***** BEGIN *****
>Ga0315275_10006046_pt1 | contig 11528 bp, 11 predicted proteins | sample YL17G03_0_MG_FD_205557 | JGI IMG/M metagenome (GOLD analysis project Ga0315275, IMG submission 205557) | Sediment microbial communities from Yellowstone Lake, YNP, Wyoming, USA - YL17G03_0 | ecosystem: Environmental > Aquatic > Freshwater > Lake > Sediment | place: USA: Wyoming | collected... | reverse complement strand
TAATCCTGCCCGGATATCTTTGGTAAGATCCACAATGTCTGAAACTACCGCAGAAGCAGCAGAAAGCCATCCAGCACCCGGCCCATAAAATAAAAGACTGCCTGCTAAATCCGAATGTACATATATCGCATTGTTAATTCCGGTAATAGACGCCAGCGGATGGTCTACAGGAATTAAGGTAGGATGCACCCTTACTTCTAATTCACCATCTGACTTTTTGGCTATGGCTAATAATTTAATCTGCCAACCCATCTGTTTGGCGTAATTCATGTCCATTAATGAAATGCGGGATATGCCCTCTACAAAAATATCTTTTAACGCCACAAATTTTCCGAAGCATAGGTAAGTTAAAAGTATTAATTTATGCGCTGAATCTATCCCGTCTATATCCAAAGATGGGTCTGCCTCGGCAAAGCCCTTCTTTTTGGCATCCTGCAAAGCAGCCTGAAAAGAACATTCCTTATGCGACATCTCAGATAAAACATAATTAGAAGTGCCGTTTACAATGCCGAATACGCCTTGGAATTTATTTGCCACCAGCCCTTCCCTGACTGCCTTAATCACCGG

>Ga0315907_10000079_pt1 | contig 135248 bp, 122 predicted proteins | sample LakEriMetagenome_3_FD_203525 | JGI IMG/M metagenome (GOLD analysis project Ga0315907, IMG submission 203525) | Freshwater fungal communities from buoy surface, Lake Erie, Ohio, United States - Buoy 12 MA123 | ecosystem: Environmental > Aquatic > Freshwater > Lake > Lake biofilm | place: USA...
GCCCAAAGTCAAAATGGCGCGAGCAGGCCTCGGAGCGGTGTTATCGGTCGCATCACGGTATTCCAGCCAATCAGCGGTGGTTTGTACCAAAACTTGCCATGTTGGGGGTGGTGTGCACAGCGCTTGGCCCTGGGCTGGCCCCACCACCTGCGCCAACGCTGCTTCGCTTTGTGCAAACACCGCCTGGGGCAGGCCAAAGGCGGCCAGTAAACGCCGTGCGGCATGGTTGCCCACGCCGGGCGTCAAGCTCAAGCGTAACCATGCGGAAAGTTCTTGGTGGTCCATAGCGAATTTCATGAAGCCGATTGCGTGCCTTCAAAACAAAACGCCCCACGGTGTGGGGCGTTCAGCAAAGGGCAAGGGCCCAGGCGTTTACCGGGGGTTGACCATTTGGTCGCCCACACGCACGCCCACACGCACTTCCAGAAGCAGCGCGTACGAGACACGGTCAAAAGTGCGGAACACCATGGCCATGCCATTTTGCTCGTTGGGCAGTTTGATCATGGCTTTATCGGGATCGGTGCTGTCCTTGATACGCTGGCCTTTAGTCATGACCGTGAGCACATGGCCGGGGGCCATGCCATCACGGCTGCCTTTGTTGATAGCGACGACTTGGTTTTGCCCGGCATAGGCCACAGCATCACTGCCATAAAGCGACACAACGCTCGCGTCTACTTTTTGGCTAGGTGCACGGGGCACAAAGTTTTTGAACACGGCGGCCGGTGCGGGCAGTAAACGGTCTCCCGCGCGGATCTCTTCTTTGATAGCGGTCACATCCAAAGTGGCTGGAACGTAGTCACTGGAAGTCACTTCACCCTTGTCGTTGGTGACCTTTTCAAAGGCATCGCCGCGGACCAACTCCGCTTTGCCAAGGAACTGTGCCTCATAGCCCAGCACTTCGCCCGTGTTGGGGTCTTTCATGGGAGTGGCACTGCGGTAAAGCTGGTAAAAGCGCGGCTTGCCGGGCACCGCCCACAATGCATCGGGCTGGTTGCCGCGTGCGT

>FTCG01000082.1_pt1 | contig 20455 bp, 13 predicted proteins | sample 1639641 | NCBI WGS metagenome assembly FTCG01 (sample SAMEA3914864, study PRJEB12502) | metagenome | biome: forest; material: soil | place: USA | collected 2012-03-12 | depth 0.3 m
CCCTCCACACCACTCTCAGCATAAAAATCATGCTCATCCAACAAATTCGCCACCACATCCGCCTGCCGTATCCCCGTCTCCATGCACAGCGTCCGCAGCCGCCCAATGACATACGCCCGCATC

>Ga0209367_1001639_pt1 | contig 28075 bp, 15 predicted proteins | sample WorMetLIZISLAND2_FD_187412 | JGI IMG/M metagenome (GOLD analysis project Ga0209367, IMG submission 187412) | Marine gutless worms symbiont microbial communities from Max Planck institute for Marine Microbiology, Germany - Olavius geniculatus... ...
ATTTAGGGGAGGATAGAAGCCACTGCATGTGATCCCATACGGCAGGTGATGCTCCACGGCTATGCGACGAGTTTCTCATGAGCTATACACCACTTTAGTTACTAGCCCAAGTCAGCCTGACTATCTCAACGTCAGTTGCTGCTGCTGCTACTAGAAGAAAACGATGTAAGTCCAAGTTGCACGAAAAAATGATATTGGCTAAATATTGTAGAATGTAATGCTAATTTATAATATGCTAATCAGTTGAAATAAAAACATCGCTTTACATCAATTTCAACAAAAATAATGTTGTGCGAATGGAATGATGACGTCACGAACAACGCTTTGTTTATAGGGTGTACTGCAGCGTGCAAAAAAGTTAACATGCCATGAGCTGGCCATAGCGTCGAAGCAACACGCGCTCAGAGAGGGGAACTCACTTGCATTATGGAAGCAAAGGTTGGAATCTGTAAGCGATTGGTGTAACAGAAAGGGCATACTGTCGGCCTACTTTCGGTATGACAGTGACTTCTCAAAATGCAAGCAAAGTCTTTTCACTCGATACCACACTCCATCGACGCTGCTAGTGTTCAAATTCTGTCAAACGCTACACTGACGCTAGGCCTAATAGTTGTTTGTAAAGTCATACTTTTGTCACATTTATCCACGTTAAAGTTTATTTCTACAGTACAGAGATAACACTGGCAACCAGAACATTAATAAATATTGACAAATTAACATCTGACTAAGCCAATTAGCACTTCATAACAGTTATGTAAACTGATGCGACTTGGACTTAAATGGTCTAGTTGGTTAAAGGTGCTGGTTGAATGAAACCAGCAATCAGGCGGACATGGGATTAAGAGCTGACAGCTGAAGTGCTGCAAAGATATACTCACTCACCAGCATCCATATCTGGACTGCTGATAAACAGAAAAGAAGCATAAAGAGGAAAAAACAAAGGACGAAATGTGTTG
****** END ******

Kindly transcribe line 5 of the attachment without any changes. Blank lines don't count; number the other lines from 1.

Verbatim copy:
>FTCG01000082.1_pt1 | contig 20455 bp, 13 predicted proteins | sample 1639641 | NCBI WGS metagenome assembly FTCG01 (sample SAMEA3914864, study PRJEB12502) | metagenome | biome: forest; material: soil | place: USA | collected 2012-03-12 | depth 0.3 m